A local man pleaded guilty Wednesday in a case in which a 6-year-old child was repeatedly burned with a lit cigarette.
Jason Denobrega, 33, was accused of burning the child in several spots on the child’s back in April 2012. Prosecutors say he also held the flame of a lighter to the back of the child’s knee and held the child’s thumb over a lit stove burner.
On Wednesday, he pleaded guilty to second-degree attempted assault, a felony, in exchange for a prison sentence of 18 months to three years.
But Schenectady County Court Judge Karen Drago said she agreed to the plea deal only to spare the child, now 7, from having to testify in front of the grand jury for a second time.
“Trust me when I tell you that this sentence is inadequate,” Drago told Denobrega.
The original indictment, charging Denobrega with second-degree assault, ran into trouble because the judge found problems with how prosecutors presented the case to the grand jury.
“In weighing all the options,” prosecutor Tracey Brunecz said about the plea deal, “we decided it was prudent to offer an attempted [assault charge], to get the plea, to get a conviction, to get him to prison.”
Denobrega, formerly of Eastern Avenue, was the live-in boyfriend of the child’s mother at the time. The child has been staying with relatives of the child’s mother since and has recovered, prosecutors said.
“He’s doing great,” Brunecz said. “He’s a wonderful little kid.”
Denobrega is to be sentenced in December. His total time behind bars is expected to be longer than the 18 months to 3 years, Brunecz noted. Denobrega owes about a year on a previous conviction in Sullivan County for attempted assault and weapons possession. Whatever he owes on that case would be served consecutively to the Schenectady County sentence.
Though the Schenectady incident happened in April 2012, prosecutors needed corroboration of the child’s account, due to his age. That came later in the form of a Family Court proceeding where Denobrega admitted to abusing the child, Brunecz said.
That new information led to the case being presented to the grand jury, during which the child testified. The result was an indictment against Denobrega for second-degree assault, a felony.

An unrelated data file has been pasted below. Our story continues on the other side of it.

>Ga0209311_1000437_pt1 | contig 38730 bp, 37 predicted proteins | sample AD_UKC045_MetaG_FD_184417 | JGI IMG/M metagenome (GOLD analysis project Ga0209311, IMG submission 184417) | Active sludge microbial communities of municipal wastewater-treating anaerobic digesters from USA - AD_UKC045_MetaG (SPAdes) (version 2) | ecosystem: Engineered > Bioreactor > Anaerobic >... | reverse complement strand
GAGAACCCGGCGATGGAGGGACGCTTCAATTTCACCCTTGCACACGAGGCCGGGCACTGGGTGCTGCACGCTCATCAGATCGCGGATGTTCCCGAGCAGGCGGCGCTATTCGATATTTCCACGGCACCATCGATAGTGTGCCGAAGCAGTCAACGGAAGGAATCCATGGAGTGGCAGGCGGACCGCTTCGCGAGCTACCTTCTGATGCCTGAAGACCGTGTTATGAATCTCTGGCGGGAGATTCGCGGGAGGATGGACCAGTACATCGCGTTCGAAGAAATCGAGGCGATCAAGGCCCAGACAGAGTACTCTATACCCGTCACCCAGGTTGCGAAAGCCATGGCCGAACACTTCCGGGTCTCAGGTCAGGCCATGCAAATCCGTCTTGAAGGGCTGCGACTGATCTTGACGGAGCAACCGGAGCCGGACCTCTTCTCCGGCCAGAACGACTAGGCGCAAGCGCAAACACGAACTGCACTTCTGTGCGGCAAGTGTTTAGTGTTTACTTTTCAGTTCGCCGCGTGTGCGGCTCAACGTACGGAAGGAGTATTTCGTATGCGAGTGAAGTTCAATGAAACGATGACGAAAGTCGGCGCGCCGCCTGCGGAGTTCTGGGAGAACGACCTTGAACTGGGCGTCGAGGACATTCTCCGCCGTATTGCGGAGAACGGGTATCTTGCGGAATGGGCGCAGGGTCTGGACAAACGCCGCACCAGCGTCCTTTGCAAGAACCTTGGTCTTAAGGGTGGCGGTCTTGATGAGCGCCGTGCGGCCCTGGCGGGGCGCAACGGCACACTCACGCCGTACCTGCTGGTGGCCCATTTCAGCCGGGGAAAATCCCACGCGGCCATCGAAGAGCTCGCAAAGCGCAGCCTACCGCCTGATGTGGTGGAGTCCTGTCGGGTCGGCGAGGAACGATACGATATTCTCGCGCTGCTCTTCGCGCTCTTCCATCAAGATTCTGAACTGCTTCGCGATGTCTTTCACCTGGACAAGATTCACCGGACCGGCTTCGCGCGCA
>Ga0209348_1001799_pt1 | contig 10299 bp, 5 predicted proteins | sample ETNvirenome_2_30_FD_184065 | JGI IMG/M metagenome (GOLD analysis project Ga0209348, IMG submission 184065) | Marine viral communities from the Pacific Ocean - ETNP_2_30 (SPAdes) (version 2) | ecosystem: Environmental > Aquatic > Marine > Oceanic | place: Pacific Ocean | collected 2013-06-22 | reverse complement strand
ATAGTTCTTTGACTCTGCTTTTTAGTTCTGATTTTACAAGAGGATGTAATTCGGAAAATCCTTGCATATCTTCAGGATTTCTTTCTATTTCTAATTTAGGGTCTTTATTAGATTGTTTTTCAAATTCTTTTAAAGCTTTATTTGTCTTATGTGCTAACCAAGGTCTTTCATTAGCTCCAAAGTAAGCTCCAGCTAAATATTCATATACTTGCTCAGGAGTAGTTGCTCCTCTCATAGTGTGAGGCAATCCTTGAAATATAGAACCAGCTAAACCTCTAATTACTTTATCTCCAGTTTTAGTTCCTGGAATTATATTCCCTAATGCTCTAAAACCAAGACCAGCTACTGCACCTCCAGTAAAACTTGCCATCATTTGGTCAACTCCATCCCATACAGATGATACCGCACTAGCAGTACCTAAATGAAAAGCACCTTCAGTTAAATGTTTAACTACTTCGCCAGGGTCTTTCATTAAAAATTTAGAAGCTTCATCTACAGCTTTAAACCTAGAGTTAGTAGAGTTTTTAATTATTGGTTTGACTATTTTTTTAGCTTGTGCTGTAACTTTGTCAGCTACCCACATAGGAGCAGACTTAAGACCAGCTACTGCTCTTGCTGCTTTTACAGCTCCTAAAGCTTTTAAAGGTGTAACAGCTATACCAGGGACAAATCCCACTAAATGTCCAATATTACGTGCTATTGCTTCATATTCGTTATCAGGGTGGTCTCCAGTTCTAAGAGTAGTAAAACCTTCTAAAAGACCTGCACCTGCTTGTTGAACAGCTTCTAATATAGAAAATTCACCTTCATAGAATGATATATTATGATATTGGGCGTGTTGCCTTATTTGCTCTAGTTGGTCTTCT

But, in standard post-indictment motions, Denobrega’s attorney, Joseph Battaglia, questioned the grand jury proceedings. Battaglia couldn’t be reached later for comment.
In a ruling issued last month, Drago cited problems with the prosecution’s grand jury presentation. The judge did not fully dismiss the indictment, but told the sides to submit further arguments on why it should or should not be dismissed.
Had it been fully dismissed, prosecutors would have been allowed to present it again, but that would have required the child to testify again. Instead of making further arguments, the sides reached a plea deal.
The grand jury issues surrounded the testimony of the child, and what instructions the grand jury was given.
With witnesses younger than 9, there must be a determination of whether the child can be a sworn witness. The child can testify as an unsworn witness, but, in that event, there must be corroboration of the testimony.
In the Denobrega case, Drago found the grand jury was not instructed on whether the child was sworn or unsworn, or the requirements for an unsworn witness. Drago also found a lack of a similar corroboration instruction regarding the defendant’s confession.
Schenectady County District Attorney Robert Carney said Wednesday afternoon Brunecz determined prior to the grand jury session the child could not be a sworn witness, but did not go through the process in front of the grand jury.
Carney said his office will comply with the judge’s findings in future cases.